"In The Land of Yu-Phonia"
by Rosemary Romberg (Wiener)

I once went to visit a far off land. As soon as I arrived there I
noticed that the people all looked just like us except for one thing.
Hardly any of them had ears. On the sides of almost all of the
people's heads were small holes surrounded by small scars where ears
should be. I imagined that this was probably an unusual breed of
people who were born that way.

I had been visiting for a few days when I came upon a group of
children. All of them were earless, just like nearly all the
inhabitants of Yu-Phonia. Some of these children stared at me with
fascinated curiosity. I soon realized why. I have ears. Soon a woman
came along and scolded the children. "It's not nice to stare at
people! Now, go away and leave her alone!"

I asked the lady why hardly any of the Yu-Phonians had ears. She
looked at me oddly and said, "We just don't, We all do it. Everyone
knows it isn't clean otherwise."

Over the next few days I tried several times to ask people about their
earless state.  Some of the people would just shake their heads and
walk away, apparently shocked by my question. Others gave me vague
answers. "It isn't clean." "Everyone does it." "You can get diseases."
No one seemed to know why it was done or want to say very much about
it. That was just the way, to them, that people's heads were supposed
to look - in the earless state. I realized by now that something was
being done to these people, to make them earless.

I was starting to feel self-conscious about my own, previously taken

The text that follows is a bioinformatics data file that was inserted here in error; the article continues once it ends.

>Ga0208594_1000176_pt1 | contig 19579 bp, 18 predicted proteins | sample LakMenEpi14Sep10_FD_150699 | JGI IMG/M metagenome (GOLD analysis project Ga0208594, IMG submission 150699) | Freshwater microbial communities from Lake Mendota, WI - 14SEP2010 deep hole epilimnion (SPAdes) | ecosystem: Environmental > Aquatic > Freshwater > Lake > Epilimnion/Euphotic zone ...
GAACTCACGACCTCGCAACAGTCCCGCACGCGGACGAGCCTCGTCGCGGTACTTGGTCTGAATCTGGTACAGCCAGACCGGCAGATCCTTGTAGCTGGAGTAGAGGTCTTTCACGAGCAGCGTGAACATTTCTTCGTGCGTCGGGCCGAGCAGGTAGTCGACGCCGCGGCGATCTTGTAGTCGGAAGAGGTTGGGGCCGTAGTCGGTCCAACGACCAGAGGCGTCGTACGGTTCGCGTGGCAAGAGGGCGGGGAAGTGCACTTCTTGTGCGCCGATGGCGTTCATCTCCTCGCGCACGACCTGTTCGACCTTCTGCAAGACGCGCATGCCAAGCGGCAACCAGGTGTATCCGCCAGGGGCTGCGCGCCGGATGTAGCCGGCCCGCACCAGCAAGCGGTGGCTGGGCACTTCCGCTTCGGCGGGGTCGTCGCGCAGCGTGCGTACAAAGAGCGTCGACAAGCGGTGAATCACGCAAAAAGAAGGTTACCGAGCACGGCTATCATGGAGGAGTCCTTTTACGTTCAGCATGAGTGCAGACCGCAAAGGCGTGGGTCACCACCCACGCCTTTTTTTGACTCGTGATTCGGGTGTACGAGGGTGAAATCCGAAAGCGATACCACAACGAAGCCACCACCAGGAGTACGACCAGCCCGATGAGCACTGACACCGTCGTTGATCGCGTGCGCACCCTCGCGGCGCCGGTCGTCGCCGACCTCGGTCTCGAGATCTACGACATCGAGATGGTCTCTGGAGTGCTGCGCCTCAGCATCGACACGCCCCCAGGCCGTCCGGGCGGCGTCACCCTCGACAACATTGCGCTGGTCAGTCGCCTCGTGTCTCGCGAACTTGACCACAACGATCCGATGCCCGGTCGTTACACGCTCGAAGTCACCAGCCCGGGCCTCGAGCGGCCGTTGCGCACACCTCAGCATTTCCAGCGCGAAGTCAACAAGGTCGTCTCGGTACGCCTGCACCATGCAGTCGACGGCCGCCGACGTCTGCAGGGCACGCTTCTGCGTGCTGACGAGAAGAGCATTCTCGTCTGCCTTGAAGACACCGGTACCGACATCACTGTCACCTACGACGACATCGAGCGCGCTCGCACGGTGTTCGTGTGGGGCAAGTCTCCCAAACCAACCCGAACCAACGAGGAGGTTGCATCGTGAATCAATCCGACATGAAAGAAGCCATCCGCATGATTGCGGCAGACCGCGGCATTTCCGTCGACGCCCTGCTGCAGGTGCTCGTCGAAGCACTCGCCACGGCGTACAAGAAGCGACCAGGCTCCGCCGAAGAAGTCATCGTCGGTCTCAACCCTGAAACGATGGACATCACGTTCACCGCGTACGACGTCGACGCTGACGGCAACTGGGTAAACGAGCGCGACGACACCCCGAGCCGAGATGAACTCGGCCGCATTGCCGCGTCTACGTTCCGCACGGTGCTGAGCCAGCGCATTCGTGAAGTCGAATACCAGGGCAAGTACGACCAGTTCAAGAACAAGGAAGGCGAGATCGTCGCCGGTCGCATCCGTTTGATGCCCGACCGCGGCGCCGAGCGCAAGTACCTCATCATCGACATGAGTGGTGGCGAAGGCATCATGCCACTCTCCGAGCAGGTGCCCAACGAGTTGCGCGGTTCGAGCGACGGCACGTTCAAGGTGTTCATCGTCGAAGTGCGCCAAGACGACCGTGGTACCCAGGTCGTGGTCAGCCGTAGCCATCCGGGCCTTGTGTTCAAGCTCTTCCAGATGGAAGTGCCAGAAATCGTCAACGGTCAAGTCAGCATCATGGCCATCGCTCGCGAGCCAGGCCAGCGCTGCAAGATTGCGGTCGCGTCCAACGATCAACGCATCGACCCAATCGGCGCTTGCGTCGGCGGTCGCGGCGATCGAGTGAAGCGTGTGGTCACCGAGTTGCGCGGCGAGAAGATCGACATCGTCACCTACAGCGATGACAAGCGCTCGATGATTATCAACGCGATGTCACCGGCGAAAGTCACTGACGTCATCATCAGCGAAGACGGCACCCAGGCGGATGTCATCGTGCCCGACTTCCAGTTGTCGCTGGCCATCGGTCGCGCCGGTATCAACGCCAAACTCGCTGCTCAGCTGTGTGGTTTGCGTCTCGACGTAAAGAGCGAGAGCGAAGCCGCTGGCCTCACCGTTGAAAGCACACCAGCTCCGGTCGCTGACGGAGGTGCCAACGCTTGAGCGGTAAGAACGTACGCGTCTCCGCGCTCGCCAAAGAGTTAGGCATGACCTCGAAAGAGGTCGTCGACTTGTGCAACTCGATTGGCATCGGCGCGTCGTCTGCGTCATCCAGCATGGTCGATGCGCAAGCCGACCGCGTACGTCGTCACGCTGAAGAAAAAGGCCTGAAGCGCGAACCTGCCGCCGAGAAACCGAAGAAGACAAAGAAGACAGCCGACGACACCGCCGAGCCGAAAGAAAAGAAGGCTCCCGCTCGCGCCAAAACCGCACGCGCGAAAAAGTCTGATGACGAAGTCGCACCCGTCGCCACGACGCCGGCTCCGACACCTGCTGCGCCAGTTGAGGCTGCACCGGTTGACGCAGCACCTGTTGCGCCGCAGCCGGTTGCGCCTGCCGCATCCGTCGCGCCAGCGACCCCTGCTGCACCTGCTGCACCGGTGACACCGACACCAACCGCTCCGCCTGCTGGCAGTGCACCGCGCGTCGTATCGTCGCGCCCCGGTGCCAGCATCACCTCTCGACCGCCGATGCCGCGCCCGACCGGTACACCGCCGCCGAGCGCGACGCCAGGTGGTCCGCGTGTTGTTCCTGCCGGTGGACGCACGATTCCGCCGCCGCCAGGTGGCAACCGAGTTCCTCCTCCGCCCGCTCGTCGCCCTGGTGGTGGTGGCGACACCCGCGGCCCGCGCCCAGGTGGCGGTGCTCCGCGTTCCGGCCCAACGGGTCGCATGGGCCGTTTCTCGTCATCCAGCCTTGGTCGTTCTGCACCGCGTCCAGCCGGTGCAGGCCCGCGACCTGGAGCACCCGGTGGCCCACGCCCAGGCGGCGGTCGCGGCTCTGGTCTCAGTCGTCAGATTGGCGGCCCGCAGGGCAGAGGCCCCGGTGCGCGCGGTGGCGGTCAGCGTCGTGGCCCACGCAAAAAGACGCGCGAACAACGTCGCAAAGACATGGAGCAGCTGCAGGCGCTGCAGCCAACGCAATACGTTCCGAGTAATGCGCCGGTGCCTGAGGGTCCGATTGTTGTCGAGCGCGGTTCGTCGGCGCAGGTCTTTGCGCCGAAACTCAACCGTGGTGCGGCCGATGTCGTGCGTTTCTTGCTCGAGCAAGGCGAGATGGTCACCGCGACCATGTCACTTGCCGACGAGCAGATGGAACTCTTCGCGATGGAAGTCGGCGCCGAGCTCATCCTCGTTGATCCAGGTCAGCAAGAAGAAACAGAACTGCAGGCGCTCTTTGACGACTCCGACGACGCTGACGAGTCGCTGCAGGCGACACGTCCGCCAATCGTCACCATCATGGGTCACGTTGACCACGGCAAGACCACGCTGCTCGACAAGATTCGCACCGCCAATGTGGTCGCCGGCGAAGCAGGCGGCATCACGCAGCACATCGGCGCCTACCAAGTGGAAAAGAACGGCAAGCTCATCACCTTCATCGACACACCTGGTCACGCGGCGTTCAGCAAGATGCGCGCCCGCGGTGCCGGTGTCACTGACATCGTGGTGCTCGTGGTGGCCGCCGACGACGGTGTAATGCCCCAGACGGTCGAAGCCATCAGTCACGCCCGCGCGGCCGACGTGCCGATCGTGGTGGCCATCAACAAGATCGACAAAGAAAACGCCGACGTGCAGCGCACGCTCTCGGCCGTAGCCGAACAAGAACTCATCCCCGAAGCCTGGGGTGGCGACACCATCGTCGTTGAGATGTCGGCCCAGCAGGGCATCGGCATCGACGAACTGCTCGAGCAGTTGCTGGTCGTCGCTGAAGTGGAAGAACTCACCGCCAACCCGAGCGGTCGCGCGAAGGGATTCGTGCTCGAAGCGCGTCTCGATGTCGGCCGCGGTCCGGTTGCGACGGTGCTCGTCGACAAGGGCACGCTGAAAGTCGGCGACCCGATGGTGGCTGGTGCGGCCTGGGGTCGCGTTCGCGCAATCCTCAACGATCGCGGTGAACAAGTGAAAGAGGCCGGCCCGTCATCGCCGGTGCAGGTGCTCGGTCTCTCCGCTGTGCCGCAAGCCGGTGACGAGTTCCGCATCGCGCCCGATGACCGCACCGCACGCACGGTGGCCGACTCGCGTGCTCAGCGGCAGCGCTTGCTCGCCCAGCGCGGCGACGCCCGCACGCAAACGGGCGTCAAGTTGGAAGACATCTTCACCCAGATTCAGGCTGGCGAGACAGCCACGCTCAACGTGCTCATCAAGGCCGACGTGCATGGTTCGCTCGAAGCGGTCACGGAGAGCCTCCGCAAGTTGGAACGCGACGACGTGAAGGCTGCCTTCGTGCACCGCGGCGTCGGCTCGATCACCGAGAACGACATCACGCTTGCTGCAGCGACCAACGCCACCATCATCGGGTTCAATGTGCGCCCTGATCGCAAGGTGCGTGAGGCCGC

for granted ears. I started to carefully brush my hair down so that my
ears wouldn't show. But I felt extremely reluctant to have them cut
off so that I would look the same as all my new friends. I mentioned
this to a man who said, "That's why it's done to babies. They don't
feel any pain. But I once knew a man who came here to visit. He still
had his ears because he had been born in the U. S. where they don't
cut off ears. His ears were really dirty with a lot of earwax and he
had a crusty sore on one of them. So his doctor told him he'd have to
have his ears cut off. He was feeling really odd about them anyway. He
wanted to look like the rest of us. So he had it done. Boy, he went
through a lot of pain when they cut them off! They had to put him to
sleep for the operation. They had to take several stitches. He had big
bandages on the sides of his head. He was really sore for several
weeks!! But he was a lot happier afterwards not to have those big,
funny looking things in the way!! With a little baby it's all over in
just a few minutes and they forget all about it. It saves so many
problems."

I told him, "I'm a foreigner and I just don't understand your custom.
But I'm curious about it. Most people don't seem to know very much
about this and don't want to talk about it. Where can I find out more
about ear amputation?" He told me about a young doctor who performs
them regularly at the local hospital who would probably be willing to
give me some information. I made an appointment with that doctor and
went to his office to ask him some questions.